For The Record

When Dorie Arthur and her 1L peers in Richmond Law’s Class of 2021 walked into their first contracts course with David Epstein, they received a surprising directive: At the close of the lecture, instead of packing up their books and rushing out the door, the professor asked the students to applaud. The scene would repeat itself at the end of every class.

That special request became the focal point of “The Merits of Applause,” Arthur’s entry in Brigham Young University’s new LawStories program, a competition that invites law students from across the country to participate in a storytelling initiative. Arthur was one of nine students selected to take part in this year’s program.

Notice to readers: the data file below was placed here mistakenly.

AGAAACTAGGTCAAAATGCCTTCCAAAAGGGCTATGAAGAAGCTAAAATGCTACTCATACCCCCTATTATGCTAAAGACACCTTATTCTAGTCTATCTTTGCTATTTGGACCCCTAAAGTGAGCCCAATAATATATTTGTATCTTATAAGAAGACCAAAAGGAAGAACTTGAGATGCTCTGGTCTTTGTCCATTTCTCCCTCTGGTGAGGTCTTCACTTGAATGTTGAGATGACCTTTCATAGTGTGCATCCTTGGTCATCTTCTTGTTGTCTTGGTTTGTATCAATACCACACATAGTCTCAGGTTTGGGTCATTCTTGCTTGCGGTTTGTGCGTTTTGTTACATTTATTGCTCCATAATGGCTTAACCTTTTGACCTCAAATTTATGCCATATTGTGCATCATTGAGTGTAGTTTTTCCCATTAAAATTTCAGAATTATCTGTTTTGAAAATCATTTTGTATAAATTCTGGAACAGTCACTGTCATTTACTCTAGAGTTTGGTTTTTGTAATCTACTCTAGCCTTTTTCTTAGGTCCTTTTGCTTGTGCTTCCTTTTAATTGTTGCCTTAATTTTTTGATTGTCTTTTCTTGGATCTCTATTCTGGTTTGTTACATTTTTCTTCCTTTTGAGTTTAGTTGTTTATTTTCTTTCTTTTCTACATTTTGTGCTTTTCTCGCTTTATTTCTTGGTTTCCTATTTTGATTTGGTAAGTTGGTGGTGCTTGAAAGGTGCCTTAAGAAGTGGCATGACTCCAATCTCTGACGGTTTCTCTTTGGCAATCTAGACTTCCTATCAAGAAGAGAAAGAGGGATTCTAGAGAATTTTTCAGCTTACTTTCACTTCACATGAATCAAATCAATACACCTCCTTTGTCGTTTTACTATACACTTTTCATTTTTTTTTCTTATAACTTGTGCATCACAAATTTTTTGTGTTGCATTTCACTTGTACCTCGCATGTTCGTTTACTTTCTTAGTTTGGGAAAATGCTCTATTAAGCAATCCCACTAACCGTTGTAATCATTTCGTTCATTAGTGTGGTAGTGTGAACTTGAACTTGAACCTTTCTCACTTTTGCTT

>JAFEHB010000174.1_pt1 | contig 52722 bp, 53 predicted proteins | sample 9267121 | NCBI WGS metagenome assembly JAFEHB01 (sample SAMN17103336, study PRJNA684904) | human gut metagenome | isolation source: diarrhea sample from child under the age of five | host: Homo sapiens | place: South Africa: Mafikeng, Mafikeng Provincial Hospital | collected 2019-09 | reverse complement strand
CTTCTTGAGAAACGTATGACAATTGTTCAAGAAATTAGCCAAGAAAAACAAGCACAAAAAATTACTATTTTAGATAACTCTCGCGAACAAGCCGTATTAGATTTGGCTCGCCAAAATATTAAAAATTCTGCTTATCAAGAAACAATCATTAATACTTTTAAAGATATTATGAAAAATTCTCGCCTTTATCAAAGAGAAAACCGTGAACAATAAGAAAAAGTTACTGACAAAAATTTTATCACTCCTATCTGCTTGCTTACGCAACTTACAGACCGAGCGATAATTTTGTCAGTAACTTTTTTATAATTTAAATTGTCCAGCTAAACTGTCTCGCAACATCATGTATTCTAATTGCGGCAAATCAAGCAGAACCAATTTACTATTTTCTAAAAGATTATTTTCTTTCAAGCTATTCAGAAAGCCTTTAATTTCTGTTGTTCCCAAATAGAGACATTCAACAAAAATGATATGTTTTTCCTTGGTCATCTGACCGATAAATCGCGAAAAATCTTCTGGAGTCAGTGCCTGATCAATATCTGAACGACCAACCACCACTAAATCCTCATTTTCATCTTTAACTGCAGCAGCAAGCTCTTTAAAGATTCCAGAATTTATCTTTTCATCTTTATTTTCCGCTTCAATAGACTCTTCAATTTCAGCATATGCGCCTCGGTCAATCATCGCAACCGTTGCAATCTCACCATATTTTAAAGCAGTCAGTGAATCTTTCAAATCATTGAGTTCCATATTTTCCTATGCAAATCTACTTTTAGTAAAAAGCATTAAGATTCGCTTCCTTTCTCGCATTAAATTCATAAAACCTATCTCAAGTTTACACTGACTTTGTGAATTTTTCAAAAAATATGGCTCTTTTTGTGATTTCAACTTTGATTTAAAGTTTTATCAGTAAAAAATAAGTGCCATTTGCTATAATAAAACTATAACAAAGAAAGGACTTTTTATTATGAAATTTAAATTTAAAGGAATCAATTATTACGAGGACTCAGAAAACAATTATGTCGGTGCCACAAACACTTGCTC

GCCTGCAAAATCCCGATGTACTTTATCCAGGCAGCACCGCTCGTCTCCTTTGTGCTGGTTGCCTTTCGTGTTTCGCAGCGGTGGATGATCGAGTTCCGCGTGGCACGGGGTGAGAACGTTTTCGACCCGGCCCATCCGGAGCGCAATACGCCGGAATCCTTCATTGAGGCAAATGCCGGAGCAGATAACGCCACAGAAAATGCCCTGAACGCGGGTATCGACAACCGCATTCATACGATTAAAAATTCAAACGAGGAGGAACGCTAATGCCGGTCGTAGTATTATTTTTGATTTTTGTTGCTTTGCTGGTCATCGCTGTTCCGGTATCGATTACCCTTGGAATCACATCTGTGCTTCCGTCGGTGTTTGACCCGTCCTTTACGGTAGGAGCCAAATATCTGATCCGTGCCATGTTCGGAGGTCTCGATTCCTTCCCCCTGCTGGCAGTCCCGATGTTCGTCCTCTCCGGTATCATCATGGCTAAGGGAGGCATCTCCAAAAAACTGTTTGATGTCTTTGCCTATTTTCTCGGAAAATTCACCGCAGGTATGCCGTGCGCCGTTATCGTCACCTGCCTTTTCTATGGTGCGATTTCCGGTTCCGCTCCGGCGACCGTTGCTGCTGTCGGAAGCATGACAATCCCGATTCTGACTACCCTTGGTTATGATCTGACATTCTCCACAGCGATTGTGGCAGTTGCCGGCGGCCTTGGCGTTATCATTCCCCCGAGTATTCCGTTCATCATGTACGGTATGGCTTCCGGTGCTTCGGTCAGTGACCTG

The task was to write a short nonfiction narrative that tied together students’ lives and the law. Arthur and the other participants traveled to BYU’s campus in Provo, Utah, in March for a storytelling workshop and live reading. During that trip, she was able to share a message about the bonds that form in law school.

“Something more than the clapping of hands happens in a section B classroom at the University of Richmond, and it’s something you cannot find at many law schools in this country,” Arthur said. “We are actually friends. Classrooms are deafeningly loud with laughter and conversation before and after class.

“We share correct outlines, we whiteboard concepts for each other, and when someone CALIs a class [the highest-scoring student in a course], he or she is a champion for all of us. The world is complex, ferocious, and cruel, but the world is also warm, kind, and full of opportunities for camaraderie (even in law school),” she added. “We want to live in a world where people with different opinions, backgrounds, and expertise work together for a common goal and common good while still appreciating the nuances of humanity and behaving with respect and acceptance.

“To that end, we applaud.”